Highlights from the first day at the World Muscle Society meeting in Mendoza, Argentina, provided by CureDuchnne’s scientist, Dr. Mike Kelly.
It’s recognized that Duchenne and Becker muscular dystrophy carrier-mothers are at high risk for developing various dystrophic complications. Recent studies suggest that the incidence of cardiac and non-cardiac manifestations occurs earlier (and with higher frequency) than previously thought.
Megan Iammarino (Center for Gene Therapy at Nationwide Children’s Hospital) reported on their recent work to characterize the skeletal and cardiac muscle of Duchenne and Becker muscular dystrophy carrier-mothers compared to healthy controls. They found creatine kinase (CK) levels were significantly elevated in the majority of carrier-mothers, and almost half of the somatic carrier-mothers had cardiomyopathy as measured by MRI late gadolinium enhancement (measuring cardiac fibrosis).
In a separated poster from the same group (Center for Gene Therapy at Nationwide Children’s Hospital), Linda Cripe reported (Duchenne and Becker Muscular Dystrophy Carriers: Emerging Evidence for a Clinically Important Cardiomyopathy) on a longitudinal prospective study to define the incidence of cardiac disease in mothers of males with Duchenne and Becker muscular dystrophy. The results were similar to that reported above, and emphasized the risk of developing cardiomyopathy. Through MRI, carrier-mothers were shown to develop cardiac fibrosis prior to the onset of abnormal cardiac function, and demonstrated an increased frequency of premature ventricular contractions during exercise.
Taken together, these reports underline the importance of awareness and regular examinations for carrier-mothers, as well as the need to initiate early-stage treatment options.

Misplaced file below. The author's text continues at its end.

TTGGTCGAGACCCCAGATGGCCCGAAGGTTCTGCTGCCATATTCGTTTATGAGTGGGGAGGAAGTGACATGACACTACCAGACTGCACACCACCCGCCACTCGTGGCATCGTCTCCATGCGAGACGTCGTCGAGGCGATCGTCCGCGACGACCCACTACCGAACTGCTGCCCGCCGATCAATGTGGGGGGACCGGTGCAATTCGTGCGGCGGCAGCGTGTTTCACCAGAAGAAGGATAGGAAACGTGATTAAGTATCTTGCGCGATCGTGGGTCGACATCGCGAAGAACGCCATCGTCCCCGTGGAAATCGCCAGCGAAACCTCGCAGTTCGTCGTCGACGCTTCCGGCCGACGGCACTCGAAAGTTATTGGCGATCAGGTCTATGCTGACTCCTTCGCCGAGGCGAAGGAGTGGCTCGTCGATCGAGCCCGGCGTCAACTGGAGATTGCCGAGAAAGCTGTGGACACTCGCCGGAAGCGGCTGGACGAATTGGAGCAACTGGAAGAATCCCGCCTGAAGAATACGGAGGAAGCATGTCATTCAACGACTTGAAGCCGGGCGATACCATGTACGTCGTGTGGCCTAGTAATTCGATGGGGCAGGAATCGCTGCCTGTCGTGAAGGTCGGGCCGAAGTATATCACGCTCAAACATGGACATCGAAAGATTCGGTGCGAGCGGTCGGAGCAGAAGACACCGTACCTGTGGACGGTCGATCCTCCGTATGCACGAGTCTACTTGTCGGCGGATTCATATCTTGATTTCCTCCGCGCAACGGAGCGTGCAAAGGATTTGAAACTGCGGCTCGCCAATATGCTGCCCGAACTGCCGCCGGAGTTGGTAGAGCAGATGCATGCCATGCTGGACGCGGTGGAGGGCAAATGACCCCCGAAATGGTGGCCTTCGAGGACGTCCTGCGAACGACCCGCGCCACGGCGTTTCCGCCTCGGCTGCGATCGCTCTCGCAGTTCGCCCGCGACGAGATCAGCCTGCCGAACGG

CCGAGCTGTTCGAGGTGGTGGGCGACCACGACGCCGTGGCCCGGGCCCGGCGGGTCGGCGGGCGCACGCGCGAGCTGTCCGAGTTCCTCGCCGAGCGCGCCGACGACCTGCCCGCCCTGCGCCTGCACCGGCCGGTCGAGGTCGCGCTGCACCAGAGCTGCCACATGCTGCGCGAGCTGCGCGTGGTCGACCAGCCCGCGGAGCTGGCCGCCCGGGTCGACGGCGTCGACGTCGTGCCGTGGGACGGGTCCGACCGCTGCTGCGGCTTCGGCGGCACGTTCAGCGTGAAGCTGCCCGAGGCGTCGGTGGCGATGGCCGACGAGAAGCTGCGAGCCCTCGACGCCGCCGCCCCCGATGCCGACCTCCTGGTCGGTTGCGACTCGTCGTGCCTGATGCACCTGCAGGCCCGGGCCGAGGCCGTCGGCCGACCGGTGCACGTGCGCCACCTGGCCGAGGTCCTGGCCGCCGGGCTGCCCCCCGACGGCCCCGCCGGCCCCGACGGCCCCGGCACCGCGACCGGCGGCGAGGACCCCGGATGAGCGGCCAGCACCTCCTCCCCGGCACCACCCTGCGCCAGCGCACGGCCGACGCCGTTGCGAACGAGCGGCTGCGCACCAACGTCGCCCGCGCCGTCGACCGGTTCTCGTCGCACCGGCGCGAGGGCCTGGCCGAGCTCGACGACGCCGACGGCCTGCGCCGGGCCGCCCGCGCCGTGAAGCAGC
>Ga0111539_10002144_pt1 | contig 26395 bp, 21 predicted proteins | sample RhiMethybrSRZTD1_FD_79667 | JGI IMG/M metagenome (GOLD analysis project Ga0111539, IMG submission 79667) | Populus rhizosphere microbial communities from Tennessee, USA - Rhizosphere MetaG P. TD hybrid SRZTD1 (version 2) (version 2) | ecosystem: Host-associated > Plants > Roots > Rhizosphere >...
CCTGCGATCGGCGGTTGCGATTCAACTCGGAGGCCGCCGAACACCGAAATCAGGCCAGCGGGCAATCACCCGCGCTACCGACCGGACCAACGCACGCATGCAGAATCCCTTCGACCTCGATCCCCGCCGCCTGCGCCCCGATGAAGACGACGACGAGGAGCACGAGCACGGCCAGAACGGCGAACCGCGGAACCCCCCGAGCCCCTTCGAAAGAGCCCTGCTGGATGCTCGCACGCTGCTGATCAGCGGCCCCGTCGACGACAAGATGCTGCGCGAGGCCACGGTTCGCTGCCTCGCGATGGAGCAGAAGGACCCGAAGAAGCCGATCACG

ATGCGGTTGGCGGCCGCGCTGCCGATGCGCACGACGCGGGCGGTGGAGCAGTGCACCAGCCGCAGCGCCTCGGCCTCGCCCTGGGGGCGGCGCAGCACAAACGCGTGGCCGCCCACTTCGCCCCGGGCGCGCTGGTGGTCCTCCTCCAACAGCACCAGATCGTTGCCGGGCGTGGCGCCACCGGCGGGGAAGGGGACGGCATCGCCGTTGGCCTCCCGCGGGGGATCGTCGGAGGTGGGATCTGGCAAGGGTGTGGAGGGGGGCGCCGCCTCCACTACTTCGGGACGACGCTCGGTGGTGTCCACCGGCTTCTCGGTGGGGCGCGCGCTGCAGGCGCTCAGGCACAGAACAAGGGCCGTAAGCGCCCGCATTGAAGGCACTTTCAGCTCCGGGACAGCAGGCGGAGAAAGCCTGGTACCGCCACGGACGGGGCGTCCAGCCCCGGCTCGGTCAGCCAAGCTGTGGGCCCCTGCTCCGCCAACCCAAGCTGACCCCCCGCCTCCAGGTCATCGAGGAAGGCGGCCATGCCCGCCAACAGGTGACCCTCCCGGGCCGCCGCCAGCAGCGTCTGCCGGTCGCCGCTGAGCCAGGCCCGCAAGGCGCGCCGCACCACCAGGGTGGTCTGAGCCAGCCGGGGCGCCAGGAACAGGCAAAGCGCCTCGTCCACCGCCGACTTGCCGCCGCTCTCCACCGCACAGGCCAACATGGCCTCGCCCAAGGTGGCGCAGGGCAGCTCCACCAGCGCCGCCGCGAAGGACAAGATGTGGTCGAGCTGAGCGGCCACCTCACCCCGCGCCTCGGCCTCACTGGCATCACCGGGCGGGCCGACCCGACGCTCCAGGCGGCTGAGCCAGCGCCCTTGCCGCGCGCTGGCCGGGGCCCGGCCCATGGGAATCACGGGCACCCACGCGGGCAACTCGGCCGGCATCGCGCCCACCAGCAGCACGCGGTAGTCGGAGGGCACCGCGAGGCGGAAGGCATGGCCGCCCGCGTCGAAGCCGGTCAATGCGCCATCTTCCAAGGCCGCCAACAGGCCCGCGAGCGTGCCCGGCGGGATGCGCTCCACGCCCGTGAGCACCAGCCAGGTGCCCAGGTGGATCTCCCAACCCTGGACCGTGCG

Dimitry Vlodavets (Russian Children’s Neuromuscular Center, Moscow) reported recent developments of their micro-utrophin mini gene therapy and the therapeutic benefit seen upon administration to the mdx/utr double-knockout mice (a more severe mouse model of Duchenne). Three different micro-utrophin sequences were prepared (Murine, Human and Human codon-optimized) and each was delivered both intramuscularly and intravenously using AAV9. All three micro-utrophins were expressed in skeletal muscles as well as heart. Strength was significantly improved in the treated mice, especially with the codon-optimized human sequence. This work lays the foundation for further studies leading to human clinical trials with micro-utrophin gene therapy.
Russell Rodgers (Smidt Heart Institute, Cedars-Sinai Medical Center) described the therapeutic benefit of intravenous cardiac progenitor cells (and exosomes) in the mdx mouse model of Duchenne. A single IV infusion of either mouse Cardiosphere-derived Cells (CDC) or human CDC-derived exosomes improved both cardiac and skeletal muscle function in the mdx mouse. Functional improvements were associated with regression of muscle pathology – reduced fibrosis and inflammation along with augmented regeneration. This work strongly supports the ongoing HOPE-2 DMD trial examining the effect of IV administration of human CDCs in Duchenne patients. The trial is actively recruiting Duchenne patients.